Iridium is a privacy-focused modification of the Chromium web browser by members of the Open Source Business Alliance.
Chromium is the open source basis for Google Chrome and other browsers such as Opera or Vivaldi. While it ships with less things Google integrated in the browser than Google Chrome, there is still room for improvement privacy-wise.
The idea behind Iridium was to enhance user privacy by modifying Chromium code. One of the improvements of Iridium is that remote servers are not notified about queries, keywords or other metrics.
Automatic transmission of partial queries, keywords, metrics to central services is prevented and only occurs with the approval of the user
Iridium is fully open source. Users may download and install binary builds of the browser, or download the source code instead. The developers promise that all builds are "reproducible and modifications are auditable".
The Windows version of the browser is offered as a MSI-based installation file and a zip file.
The project homepage lacks information. It does not reveal any differences to Chromium for instance (besides the sentence quoted above). The same is true when you install and run the browser.
While you may spot a couple of differences, like that Qwant is the default search engine and not Google, there is little to discover in the browser's interface.
What you will notice however is that several extensions are installed by default, and that it is not really clear what they do either. You may notice the component extensions Bookmark Manager, Chromium PDF Viewer, Settings and CryptoTokenExtension listed on the extensions page for instance.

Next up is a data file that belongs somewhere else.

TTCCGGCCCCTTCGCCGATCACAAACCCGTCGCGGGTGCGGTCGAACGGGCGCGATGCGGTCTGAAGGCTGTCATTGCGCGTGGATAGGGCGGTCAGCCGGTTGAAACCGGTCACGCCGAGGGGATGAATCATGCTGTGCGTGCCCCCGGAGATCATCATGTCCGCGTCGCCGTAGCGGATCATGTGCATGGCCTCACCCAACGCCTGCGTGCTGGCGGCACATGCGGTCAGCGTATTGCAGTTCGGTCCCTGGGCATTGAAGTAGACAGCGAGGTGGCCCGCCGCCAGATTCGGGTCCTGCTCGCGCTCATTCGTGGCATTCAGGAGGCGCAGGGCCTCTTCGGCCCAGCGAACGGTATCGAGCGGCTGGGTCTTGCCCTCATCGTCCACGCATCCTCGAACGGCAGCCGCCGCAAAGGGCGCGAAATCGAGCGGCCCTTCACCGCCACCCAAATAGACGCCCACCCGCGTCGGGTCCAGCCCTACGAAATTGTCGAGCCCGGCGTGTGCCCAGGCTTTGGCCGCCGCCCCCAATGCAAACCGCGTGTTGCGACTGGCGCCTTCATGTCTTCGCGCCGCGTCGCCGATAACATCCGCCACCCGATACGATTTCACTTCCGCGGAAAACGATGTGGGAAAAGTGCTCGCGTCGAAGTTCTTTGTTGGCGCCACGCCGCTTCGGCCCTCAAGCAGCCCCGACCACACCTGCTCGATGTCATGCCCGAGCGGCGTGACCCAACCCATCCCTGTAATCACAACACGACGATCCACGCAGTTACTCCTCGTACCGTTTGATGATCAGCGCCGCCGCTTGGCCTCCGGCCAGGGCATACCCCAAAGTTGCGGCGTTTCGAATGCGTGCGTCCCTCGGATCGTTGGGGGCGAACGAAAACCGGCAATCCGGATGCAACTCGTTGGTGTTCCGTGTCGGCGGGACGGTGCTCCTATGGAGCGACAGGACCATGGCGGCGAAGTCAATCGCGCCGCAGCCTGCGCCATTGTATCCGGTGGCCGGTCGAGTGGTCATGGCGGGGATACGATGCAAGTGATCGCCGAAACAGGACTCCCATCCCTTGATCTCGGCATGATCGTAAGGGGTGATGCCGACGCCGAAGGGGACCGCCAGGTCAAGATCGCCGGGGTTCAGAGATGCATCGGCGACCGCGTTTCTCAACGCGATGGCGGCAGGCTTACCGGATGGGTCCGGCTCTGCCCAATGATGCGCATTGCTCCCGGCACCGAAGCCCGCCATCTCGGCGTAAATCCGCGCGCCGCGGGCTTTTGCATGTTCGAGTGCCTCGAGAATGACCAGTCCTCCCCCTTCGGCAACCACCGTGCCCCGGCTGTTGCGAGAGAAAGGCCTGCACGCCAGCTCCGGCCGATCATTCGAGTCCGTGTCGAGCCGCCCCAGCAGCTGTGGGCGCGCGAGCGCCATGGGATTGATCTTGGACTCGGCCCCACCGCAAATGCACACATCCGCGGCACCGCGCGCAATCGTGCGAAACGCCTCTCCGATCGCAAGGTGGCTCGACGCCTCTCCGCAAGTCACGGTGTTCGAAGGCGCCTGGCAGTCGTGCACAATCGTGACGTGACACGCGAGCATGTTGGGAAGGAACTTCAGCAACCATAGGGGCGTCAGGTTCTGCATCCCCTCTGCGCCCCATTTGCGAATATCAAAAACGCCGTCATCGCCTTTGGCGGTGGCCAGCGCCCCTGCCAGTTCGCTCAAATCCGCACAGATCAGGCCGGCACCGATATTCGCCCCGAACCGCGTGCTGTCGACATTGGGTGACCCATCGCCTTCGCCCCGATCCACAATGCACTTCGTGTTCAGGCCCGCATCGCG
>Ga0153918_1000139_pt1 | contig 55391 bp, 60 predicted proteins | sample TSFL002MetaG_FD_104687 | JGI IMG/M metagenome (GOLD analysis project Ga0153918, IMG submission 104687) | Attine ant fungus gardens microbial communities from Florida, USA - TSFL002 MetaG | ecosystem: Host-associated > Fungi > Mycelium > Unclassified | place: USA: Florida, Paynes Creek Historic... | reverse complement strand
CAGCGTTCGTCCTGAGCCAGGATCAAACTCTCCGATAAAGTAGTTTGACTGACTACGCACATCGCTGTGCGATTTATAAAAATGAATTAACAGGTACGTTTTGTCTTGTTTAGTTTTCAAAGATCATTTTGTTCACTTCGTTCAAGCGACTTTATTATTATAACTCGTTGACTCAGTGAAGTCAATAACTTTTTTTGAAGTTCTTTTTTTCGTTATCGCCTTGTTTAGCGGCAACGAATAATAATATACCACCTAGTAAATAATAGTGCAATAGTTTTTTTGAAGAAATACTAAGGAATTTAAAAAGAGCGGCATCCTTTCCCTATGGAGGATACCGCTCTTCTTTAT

These appear to have been sideloaded by the browser and don't offer any description that is of use. Unless you dug into Chromium code before, you may not know that these are native component extensions of the browser that are not shown by default by Chromium / Google Chrome.
The only location to find information about what is different is the development changelog. It lists all changes made to the browser including those that were made to improve user privacy.
The following list is a short selection of modifications that improve user privacy:
The list goes on and on. You may not agree with some of the changes. Disabling auto-updating for instance means that you need to download and install new versions manually. There is a time component to updating the web browser though to patch security issues in previous versions.
Iridium feels and behaves pretty much like Chromium. You will notice a few differences here and there, but the majority of differences are under the hood.
It would help the browser gain popularity if certain changes would be listed on the official project website, and not only in the change log that regular users probably won't read.
Especially features that are unique to Iridium should be mentioned on that list. (via The Windows Club)
Now You: What's your take on Iridium?
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Ghacks is a technology news blog that was founded in 2005 by Martin Brinkmann. It has since then become one of the most popular tech news sites on the Internet with five authors and regular contributions from freelance writers.